We could go on. The millions now without a job, the schools and businesses closed, plans cancelled, large and small events postponed, financial systems in very unstable territory, and next, the prisons and other vulnerable populations demanding protection. Increased fears and anxieties – real and imagined – of becoming sick and dying, being alone, separated, or abandoned. Domestic violence is on the increase, exploitation is rearing its usual, ugly head, and how long will it be before we see the lawsuits and senseless acts of violence? It’s tempting to point fingers and start the blame game, and we know this will be front and center in weeks and months to come.
What Lies Ahead?
Experts are now saying it will be at least six months before we are back to normal. But, will we ever really get back to normal? Have we ever returned to what things were like before 9/11? Here are some thoughts on what will become the “new normal” going forward, after the acute threat of the COVID-19 virus lifts:
* Greater appreciation for many professions, including teaching, health care, hopefully those in long-term care, and public safety and risk management professionals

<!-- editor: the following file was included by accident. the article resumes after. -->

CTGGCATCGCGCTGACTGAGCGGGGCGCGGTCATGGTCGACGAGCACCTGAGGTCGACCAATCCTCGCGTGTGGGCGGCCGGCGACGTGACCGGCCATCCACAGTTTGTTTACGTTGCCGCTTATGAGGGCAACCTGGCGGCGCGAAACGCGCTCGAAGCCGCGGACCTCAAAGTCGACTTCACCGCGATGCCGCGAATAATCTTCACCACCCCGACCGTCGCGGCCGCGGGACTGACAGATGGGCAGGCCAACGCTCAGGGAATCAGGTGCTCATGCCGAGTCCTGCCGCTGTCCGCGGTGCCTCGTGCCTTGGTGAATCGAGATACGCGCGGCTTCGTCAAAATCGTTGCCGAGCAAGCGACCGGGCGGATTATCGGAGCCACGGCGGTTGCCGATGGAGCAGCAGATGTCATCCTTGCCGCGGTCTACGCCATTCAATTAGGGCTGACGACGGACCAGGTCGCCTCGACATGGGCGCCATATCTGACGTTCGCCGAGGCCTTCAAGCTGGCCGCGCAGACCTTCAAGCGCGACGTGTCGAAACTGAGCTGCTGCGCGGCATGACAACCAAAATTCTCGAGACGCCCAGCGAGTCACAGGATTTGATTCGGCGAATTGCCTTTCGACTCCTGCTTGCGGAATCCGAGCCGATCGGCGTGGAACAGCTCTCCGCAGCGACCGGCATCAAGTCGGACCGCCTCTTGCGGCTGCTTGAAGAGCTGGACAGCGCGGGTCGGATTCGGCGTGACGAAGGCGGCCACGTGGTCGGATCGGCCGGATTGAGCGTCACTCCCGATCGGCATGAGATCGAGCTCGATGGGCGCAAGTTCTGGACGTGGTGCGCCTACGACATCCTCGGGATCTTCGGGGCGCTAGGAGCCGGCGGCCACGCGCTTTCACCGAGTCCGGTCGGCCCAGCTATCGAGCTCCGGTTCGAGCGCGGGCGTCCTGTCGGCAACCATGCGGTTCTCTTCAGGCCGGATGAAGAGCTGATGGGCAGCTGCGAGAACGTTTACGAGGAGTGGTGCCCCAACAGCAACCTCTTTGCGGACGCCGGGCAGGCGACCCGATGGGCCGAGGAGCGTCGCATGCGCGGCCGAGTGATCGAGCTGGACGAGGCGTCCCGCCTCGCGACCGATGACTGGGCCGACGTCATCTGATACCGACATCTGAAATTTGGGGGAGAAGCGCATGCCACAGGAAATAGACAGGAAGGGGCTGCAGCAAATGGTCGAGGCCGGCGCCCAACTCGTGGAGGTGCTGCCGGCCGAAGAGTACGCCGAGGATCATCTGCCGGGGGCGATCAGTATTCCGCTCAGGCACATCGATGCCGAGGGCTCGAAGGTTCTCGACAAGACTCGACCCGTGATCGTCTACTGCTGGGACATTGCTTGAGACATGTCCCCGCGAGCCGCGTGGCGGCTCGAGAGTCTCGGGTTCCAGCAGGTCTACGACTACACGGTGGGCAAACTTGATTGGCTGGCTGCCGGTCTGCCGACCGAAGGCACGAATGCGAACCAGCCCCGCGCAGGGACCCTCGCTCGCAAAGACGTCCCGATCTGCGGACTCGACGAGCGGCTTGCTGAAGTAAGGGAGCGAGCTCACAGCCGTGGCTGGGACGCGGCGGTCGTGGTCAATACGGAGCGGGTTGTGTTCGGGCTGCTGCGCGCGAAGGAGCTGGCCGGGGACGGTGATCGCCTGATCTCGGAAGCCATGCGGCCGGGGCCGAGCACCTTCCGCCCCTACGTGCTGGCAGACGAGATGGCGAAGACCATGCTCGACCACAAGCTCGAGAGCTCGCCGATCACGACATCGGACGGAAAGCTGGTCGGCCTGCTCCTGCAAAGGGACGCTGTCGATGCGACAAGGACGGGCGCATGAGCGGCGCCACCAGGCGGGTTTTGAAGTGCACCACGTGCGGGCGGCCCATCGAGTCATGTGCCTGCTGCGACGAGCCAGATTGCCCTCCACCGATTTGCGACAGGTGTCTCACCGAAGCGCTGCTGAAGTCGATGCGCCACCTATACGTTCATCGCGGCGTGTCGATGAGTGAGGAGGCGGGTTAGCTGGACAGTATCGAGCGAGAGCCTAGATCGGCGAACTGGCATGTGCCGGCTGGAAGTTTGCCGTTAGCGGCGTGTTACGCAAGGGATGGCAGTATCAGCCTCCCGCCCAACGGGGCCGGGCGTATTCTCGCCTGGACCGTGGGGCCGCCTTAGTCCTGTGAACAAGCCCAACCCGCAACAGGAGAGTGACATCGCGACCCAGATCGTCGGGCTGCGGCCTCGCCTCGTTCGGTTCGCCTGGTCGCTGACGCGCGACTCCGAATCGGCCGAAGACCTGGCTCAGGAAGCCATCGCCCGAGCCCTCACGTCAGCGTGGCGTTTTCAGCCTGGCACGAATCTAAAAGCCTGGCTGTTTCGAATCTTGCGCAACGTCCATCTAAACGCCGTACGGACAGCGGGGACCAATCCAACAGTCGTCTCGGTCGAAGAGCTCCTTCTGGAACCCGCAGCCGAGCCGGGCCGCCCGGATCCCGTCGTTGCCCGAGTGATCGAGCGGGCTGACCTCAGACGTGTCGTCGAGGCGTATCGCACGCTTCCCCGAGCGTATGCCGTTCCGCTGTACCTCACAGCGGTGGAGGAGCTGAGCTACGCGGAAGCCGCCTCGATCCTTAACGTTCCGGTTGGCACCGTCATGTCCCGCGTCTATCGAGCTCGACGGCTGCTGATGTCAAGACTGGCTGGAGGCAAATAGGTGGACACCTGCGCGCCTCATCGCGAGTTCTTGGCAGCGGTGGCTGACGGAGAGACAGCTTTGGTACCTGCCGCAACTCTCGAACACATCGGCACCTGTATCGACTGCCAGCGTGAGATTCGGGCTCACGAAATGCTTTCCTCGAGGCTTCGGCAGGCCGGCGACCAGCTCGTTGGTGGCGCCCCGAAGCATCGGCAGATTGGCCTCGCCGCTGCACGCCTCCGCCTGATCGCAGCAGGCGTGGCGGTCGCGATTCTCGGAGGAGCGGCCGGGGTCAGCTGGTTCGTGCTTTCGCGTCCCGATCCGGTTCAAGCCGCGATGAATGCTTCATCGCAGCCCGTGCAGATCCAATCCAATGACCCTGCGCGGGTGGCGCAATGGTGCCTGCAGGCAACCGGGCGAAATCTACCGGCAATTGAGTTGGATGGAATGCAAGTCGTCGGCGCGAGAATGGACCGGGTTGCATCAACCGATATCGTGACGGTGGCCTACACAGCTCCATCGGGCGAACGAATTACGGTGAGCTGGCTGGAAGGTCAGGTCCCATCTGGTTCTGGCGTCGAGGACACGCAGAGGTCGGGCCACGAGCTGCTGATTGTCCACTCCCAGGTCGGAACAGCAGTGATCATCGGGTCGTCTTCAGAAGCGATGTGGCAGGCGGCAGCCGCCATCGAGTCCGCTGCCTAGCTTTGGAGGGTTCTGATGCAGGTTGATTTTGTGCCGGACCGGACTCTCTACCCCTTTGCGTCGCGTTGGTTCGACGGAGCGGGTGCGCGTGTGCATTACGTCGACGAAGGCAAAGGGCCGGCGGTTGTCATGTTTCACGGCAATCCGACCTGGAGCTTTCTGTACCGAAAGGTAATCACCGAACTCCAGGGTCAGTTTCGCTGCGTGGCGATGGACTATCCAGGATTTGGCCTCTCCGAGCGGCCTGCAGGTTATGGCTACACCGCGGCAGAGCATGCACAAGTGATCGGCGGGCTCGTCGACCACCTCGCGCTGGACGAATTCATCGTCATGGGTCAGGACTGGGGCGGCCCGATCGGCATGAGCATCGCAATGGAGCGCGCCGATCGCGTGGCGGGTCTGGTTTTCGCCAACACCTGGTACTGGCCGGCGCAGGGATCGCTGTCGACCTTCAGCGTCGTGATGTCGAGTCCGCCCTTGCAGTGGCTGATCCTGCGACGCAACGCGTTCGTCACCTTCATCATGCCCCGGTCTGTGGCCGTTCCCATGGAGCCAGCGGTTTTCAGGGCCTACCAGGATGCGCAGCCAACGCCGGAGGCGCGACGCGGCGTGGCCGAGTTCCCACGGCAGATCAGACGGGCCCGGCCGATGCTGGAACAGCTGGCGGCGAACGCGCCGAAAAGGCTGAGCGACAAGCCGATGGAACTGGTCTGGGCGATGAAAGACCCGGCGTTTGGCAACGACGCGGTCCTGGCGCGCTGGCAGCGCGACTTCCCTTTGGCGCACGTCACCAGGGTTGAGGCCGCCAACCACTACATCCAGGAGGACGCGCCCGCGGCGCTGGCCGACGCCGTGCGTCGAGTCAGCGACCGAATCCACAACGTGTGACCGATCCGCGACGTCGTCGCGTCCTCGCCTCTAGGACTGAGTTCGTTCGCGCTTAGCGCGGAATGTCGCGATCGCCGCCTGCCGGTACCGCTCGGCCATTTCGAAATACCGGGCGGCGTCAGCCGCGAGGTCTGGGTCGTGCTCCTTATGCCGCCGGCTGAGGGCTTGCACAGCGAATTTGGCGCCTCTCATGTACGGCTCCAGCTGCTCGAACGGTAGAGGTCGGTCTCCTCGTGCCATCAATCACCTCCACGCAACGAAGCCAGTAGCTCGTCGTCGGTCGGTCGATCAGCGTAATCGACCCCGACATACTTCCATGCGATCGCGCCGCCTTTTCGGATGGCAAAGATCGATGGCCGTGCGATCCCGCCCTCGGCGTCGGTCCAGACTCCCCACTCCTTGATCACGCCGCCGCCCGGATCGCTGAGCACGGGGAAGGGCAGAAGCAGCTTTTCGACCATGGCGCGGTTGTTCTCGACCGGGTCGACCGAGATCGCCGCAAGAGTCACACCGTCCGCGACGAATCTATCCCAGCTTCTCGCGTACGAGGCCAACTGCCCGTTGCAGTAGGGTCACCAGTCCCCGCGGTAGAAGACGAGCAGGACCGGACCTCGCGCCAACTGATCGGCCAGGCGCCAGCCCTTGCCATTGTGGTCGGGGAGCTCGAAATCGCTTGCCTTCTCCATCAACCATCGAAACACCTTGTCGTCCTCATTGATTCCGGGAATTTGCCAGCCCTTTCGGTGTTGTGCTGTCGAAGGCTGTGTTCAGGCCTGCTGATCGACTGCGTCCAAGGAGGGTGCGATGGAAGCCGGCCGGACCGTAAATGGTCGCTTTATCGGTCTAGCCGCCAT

* Working and learning at home – the barriers to remote education and work activity are coming down
* Greater connectedness with distant friends and relatives, and more volunteerism in communities
* More usual shopping and other business done online, including food, clothing, home goods, and now, homes and cars (Amazon is hiring 100,000 new workers – as Wayne Gretsky said, “Skate to where the puck is going, not where it is”)
* Re-evaluating which people, events, and activities bring us the most meaning.
We always learn more from watching the process than from the content. How things unfold and develop are more important than actually what it is that unfolds. Stay safe, stay distant, and hang tough.
A very helpful resource based on recommendations from Johns Hopkins University Coronavirus Resources Center: COVID-19: Separating Facts from Fiction